Nonantecedent Stress Impacts on Forest Ecosystems

A special issue of Forests (ISSN 1999-4907). This special issue belongs to the section "Forest Ecology and Management".

Deadline for manuscript submissions: closed (15 February 2021) | Viewed by 2704

Special Issue Editor

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Guest Editor
USDA Forest Service, 3041 E. Cornwallis Dr., Research Triangle Park, NC 27709, USA
Interests: extreme climatic events; disturbances
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Special Issue Information

Dear Colleagues,

The climate and climate variability are changing in ways that have not been experienced in human history. Extremes and shifts in, for example, precipitation and air temperature are in turn impacting fire risk, storm intensity, insect and disease outbreaks, and other forest perturbations.  Climate has always influenced ecosystem stress, but the extent and severity of stress is becoming increasingly more unprecedented (i.e., nonantecedent). These nonantecedent impacts are particularly difficult to predict, because, by their very nature, there has been no previous example on which to base a forecast of risk. This Special Issue of Forests will present a series of example papers where unique combinations of antecedent and nonantecedent factors (e.g., drought, wind, fire, and flood) combine to produce a nonantecedent event (e.g., a unique shift in forest ecosystem structure or function). All forest-ecosystem-related studies (e.g., fisheries, insect, vegetation, and megafauna) that result in unique or unexpected findings will be appropriate for this Special Issue. The objective of the Special Issue is to begin collecting examples of nonantecedent forest ecosystem occurrences with the goal of developing a pattern that would allow for the development of tools to make nonantecedent events more predictable.

Dr. Steven McNulty
Guest Editor

Manuscript Submission Information

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  • Forest function
  • Forest structure
  • Ecosystem
  • Nonantecedent
  • Extreme
  • Unprecedented
  • Disturbance
  • Unique
  • Disturbance
  • Forest management.

Published Papers (1 paper)

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14 pages, 2922 KiB  
Short-Term Dynamics of Vegetation Diversity and Aboveground Biomass of Picea abies (L.) H. Karst. Forests after Heavy Windstorm Disturbance
by František Máliš, Bohdan Konôpka, Vladimír Šebeň, Jozef Pajtík and Katarína Merganičová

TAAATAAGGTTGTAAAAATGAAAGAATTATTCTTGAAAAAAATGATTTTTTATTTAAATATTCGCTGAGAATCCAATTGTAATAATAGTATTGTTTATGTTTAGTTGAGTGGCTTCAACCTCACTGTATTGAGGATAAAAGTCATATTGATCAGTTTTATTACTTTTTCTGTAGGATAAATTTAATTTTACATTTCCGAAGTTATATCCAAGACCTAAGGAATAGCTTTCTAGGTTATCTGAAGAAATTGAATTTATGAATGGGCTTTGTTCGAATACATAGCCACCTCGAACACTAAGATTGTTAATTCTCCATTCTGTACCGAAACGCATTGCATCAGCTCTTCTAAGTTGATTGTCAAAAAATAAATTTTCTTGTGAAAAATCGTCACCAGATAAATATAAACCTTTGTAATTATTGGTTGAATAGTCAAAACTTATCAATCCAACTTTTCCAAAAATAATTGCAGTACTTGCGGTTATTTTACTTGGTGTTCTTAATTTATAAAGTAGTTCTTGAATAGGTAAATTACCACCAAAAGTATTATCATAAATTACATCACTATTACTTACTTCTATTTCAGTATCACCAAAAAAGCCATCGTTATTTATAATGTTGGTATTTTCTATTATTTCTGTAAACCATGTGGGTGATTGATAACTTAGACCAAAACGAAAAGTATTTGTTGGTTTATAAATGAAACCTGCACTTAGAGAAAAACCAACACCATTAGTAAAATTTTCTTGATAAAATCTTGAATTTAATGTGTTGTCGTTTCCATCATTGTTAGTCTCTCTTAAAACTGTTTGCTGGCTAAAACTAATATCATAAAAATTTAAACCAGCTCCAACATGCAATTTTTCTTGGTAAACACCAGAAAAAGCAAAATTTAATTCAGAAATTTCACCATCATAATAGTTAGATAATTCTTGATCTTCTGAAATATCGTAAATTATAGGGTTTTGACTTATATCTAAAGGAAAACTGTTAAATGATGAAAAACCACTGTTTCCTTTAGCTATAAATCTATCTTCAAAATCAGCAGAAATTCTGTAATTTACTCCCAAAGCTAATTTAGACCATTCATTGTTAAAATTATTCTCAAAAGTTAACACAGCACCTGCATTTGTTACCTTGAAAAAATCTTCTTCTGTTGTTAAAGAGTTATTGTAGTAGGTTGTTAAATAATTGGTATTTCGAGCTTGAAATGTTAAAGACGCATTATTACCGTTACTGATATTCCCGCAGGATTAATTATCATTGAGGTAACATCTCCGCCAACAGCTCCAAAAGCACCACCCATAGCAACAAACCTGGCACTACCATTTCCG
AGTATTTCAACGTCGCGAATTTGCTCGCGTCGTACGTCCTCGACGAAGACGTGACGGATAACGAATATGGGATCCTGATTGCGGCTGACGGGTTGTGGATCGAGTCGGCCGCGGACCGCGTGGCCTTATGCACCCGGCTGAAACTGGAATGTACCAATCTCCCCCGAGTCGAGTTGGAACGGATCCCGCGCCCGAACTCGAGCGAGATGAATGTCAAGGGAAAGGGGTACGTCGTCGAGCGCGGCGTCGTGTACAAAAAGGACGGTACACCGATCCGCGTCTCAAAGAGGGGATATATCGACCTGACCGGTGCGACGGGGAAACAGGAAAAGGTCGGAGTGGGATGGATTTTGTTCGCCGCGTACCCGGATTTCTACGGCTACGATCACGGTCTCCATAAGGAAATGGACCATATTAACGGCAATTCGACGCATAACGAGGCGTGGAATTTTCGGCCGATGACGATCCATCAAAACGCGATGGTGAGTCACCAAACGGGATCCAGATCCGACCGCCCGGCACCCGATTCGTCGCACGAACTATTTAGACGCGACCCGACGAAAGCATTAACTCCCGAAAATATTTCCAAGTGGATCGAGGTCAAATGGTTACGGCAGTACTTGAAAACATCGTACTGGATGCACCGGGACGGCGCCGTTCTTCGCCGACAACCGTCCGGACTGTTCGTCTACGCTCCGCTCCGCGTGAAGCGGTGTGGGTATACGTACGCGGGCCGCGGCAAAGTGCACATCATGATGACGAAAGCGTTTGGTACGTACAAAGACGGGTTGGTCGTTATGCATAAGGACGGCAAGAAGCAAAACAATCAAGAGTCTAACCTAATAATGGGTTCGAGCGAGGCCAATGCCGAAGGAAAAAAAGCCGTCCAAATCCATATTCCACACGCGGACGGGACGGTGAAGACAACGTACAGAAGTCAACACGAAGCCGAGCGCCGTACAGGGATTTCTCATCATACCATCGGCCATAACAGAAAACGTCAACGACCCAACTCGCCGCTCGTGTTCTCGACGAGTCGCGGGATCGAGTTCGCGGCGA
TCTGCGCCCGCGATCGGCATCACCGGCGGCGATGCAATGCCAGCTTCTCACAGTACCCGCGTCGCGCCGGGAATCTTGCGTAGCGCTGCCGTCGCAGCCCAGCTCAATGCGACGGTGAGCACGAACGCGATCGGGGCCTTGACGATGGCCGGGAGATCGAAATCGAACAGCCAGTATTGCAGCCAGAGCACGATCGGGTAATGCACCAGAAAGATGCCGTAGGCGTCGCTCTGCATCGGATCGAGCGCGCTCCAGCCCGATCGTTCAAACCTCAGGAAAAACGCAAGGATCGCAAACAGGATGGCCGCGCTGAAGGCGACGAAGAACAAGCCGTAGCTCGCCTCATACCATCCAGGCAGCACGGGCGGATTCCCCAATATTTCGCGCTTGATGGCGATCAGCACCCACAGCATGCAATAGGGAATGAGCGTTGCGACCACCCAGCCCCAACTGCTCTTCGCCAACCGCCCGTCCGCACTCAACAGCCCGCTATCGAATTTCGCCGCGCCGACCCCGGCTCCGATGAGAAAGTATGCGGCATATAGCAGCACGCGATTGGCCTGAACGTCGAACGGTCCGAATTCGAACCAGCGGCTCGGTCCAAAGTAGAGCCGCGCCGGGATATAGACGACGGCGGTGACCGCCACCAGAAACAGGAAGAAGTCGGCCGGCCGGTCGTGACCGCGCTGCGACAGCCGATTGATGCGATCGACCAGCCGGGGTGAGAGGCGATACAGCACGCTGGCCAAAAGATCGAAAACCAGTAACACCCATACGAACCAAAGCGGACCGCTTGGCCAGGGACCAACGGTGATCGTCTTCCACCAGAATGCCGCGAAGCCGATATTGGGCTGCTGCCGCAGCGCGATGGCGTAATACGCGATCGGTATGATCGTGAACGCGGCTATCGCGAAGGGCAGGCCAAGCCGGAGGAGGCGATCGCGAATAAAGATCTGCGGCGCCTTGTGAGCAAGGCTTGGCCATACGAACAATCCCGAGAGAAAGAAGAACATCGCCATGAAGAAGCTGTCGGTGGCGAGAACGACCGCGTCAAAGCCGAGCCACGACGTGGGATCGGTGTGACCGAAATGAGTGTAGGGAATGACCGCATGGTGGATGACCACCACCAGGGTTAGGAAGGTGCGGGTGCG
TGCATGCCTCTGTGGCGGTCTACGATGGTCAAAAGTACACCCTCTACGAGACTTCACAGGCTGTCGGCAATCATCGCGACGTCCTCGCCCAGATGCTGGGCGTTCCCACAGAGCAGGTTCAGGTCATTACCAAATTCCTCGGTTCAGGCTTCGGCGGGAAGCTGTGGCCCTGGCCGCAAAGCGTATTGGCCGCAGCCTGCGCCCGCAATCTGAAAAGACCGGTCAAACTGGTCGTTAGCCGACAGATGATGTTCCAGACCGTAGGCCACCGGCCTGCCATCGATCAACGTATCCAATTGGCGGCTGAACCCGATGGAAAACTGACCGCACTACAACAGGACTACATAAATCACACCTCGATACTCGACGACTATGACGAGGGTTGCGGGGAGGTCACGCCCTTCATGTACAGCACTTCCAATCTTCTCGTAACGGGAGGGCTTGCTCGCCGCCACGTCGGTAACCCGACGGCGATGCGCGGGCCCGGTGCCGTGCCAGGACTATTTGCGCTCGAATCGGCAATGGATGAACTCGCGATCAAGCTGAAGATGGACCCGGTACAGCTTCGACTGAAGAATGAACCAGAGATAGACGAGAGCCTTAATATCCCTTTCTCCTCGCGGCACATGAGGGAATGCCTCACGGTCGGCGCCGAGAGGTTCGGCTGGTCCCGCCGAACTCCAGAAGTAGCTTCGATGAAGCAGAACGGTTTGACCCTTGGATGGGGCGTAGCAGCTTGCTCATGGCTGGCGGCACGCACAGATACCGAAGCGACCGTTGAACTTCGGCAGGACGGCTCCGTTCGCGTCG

Forests 2021, 12(1), 97; - 17 Jan 2021
Cited by 5 | Viewed by 2298
Although forest disturbances have become more frequent and severe due to ongoing climate change, our understanding of post-disturbance development of vegetation and tree–herb layer interactions remains limited. An extreme windstorm, which occurred on 19 November 2004, destroyed Picea abies (L.) H. Karst dominated [...] Read more.
Although forest disturbances have become more frequent and severe due to ongoing climate change, our understanding of post-disturbance development of vegetation and tree–herb layer interactions remains limited. An extreme windstorm, which occurred on 19 November 2004, destroyed Picea abies (L.) H. Karst dominated forests in the High Tatra Mts. Here, we studied short-term changes in diversity, species composition, and aboveground biomass of trees and herb layer vegetation, including mutual relationships that elucidate tree–herb interactions during post-disturbance succession. Assessment of species composition and tree biomass measurements were performed at 50 sample plots (4 × 4 m) along two transects 12, 14, and 16 years after the forest destruction. Heights and stem base diameters of about 730 trees were measured and subsequently used for the calculation of aboveground tree biomass using species-specific allometric relationships. Aboveground biomass of herb layer was quantified at 300 subplots (20 × 20 cm) by destructive sampling. Species richness and spatial vegetation heterogeneity did not significantly change, and species composition exhibited small changes in accordance with expected successional trajectories. While aboveground tree biomass increased by about 190%, biomass of annual herb shoots decreased by about 68% and biomass of perennial herb shoots was stable during the studied period. The contribution of trees to total aboveground biomass increased from 83% to 97%. After 16 years of forest stands recovery, tree biomass represented approximately 13% of forest biomass before the disturbance. Herb layer biomass, particularly the biomass of annual herb shoots, was more closely related to tree cover than to tree biomass and its decline could be assigned to gradual tree growth. Our study provides clear evidence that short-term successional processes in post-disturbance vegetation are much better detectable by biomass than by diversity or compositional measures and emphasized the importance of light conditions in tree–herb competitive interactions. Full article
(This article belongs to the Special Issue Nonantecedent Stress Impacts on Forest Ecosystems)
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